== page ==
“One of his first publications was a little newsletter called the San Francisco Investigator, and I loved it and I just wanted to learn from this guy,” said Isaacs.

He went on to intern for Byrne and learn of his passion and ability to tell stories well. He stated that Byrne differs from other journalists because he is skilled at digging deeper into documents and finding key information that may be difficult to uncover for the untrained eye.

“He’s definitely an amazing researcher and he knows where to find documents and look for important pieces of information within those documents. He’s so smart in so many different ways,” said Isaacs.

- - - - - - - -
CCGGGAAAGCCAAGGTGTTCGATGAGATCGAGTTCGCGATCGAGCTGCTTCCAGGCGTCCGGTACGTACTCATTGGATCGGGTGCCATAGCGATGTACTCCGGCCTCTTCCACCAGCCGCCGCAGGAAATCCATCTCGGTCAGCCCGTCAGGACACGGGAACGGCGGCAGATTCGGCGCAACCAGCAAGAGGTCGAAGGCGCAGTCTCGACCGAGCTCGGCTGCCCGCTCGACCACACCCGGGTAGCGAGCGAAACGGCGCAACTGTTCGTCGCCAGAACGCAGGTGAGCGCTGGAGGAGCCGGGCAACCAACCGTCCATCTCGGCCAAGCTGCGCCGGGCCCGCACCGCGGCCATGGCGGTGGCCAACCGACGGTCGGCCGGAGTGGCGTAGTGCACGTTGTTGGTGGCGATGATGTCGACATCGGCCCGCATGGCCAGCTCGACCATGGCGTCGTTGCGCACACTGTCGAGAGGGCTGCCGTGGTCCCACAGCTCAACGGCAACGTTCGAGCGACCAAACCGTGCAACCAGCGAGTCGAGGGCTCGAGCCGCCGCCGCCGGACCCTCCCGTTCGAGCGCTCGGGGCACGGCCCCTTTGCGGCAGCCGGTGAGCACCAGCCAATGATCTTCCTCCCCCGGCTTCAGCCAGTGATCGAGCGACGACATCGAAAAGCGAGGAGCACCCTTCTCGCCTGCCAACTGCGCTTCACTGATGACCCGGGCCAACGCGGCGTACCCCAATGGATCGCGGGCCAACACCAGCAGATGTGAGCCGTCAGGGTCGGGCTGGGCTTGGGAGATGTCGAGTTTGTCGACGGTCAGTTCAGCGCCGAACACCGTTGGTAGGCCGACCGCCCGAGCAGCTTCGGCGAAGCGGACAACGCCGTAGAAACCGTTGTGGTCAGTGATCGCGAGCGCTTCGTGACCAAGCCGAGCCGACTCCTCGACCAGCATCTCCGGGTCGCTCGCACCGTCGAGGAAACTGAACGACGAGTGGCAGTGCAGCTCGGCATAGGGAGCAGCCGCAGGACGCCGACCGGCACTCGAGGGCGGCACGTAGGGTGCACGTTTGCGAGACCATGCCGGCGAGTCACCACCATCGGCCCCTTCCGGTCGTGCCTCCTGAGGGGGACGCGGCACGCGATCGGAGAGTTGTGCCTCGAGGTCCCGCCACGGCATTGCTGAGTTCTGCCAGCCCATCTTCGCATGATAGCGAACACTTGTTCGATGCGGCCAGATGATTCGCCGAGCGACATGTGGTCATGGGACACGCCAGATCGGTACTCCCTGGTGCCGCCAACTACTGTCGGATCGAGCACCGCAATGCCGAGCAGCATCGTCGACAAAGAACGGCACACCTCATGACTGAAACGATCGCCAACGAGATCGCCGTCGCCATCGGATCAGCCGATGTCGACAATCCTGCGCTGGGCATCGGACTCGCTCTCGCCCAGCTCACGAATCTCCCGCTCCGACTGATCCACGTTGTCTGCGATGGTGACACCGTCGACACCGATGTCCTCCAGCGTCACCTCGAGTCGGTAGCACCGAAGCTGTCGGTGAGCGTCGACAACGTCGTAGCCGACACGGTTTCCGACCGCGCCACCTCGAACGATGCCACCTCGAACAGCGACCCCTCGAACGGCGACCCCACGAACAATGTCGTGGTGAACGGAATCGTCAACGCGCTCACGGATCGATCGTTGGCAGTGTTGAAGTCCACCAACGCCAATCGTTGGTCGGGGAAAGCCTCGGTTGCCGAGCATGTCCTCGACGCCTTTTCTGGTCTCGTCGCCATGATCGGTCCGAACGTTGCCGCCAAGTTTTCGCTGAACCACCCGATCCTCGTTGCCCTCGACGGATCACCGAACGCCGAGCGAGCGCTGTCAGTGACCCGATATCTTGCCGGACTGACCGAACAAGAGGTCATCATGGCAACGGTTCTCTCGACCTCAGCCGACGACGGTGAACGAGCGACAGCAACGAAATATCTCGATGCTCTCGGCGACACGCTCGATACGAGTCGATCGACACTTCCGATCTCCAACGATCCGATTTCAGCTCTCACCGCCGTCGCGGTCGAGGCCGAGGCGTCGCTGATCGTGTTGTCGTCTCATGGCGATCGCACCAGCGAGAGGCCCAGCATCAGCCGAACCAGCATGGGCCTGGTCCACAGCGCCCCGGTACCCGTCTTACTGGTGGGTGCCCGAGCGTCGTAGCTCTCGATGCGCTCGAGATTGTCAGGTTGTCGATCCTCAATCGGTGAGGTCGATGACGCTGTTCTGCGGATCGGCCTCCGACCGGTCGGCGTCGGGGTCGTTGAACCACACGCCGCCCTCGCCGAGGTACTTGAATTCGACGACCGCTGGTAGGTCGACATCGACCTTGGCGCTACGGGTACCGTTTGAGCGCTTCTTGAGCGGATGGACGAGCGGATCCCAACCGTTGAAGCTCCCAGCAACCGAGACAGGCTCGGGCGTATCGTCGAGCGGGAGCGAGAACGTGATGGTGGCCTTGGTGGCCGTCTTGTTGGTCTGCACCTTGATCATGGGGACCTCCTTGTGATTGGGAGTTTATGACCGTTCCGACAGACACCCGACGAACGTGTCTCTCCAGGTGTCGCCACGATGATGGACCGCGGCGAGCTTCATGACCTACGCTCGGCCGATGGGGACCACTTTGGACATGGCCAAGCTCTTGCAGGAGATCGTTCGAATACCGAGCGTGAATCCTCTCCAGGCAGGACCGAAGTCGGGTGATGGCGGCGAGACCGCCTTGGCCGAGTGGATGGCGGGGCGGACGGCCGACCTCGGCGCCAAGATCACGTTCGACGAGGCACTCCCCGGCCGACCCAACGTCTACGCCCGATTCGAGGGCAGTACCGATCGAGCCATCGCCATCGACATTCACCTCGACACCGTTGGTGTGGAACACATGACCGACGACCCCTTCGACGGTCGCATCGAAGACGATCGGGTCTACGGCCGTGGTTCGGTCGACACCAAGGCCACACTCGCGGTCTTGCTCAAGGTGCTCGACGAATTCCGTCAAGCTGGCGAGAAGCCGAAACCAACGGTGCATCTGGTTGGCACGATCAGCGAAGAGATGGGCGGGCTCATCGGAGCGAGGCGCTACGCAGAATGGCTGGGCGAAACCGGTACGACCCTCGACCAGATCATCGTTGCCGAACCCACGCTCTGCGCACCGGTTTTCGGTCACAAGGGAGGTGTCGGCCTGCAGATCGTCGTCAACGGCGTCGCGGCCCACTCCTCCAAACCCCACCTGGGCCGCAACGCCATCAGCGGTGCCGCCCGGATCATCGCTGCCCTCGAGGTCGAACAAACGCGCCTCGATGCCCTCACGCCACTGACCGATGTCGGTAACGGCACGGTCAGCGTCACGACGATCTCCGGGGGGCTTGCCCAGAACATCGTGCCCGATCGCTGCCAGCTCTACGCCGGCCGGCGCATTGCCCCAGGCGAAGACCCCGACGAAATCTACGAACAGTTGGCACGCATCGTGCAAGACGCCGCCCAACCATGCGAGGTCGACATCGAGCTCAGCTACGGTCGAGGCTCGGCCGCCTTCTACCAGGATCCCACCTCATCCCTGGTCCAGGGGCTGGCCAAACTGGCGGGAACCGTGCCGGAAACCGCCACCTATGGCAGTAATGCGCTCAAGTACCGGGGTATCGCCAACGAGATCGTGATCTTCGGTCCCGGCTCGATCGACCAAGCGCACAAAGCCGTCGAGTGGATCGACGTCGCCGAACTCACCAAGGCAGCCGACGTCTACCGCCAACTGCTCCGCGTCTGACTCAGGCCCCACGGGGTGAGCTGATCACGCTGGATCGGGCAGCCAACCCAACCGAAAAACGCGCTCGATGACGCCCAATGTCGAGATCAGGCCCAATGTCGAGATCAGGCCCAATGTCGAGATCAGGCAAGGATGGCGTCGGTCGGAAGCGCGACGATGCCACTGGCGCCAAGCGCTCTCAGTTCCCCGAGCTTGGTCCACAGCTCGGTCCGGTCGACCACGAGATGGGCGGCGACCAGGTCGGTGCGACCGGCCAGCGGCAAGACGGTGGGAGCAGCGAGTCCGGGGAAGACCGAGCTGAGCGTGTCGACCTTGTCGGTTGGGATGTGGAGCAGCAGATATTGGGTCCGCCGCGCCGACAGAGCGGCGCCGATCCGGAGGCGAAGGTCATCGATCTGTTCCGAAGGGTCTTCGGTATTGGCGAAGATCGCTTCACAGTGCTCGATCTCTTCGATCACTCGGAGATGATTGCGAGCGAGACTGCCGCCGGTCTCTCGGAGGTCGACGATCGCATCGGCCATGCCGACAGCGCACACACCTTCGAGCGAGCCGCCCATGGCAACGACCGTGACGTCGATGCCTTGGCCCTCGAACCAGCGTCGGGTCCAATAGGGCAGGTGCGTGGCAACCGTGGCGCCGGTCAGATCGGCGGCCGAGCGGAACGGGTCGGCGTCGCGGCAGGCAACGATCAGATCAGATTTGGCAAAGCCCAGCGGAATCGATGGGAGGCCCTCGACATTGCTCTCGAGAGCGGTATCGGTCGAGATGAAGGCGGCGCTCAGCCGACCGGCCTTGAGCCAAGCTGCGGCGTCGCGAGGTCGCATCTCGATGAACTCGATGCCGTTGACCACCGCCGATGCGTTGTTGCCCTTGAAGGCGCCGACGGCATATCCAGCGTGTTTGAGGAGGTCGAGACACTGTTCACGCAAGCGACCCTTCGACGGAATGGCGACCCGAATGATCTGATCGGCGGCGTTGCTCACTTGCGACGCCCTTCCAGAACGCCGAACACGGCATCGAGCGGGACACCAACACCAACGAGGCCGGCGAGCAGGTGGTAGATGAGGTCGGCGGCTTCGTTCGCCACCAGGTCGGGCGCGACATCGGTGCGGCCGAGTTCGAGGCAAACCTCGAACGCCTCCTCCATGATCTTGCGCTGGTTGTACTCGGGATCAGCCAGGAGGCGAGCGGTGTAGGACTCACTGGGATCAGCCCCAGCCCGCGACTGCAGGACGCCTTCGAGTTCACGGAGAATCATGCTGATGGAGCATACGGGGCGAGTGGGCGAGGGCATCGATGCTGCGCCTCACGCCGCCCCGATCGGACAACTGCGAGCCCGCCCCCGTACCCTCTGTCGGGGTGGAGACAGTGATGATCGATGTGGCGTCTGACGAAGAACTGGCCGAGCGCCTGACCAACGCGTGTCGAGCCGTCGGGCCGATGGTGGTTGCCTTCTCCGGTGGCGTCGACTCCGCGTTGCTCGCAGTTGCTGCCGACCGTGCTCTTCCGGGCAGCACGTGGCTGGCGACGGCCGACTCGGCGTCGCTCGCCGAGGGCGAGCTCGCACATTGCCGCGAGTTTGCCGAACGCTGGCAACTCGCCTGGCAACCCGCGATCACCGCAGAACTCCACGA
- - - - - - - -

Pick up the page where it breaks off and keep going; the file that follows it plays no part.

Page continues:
Byrne believes there is a deficiency in investigative reporters nowadays for a variety of reasons. The reporter, who lives in Sonoma County, noted that Sonoma State University does not teach investigative reporting anymore, despite his insistence that they do so.

“People are taking classes in public relations so they can go work for public relations firms and I keep telling them if there’s no more investigative reporters they won’t need any public relations flacks,” he said.

He then mentioned that this type of journalism is also being killed by the corporate media. He explained the difficulty behind making a living as an investigative reporter unless the reporter works for someone who has an agenda already.

“I prefer to not have an agenda,” he said. “I prefer to try and find out what the actual facts are and report on that.”

With an emphasis on public records, Byrne encourages new journalists to keep their eyes open, read the media, learn how to spot and follow up with inconsistencies.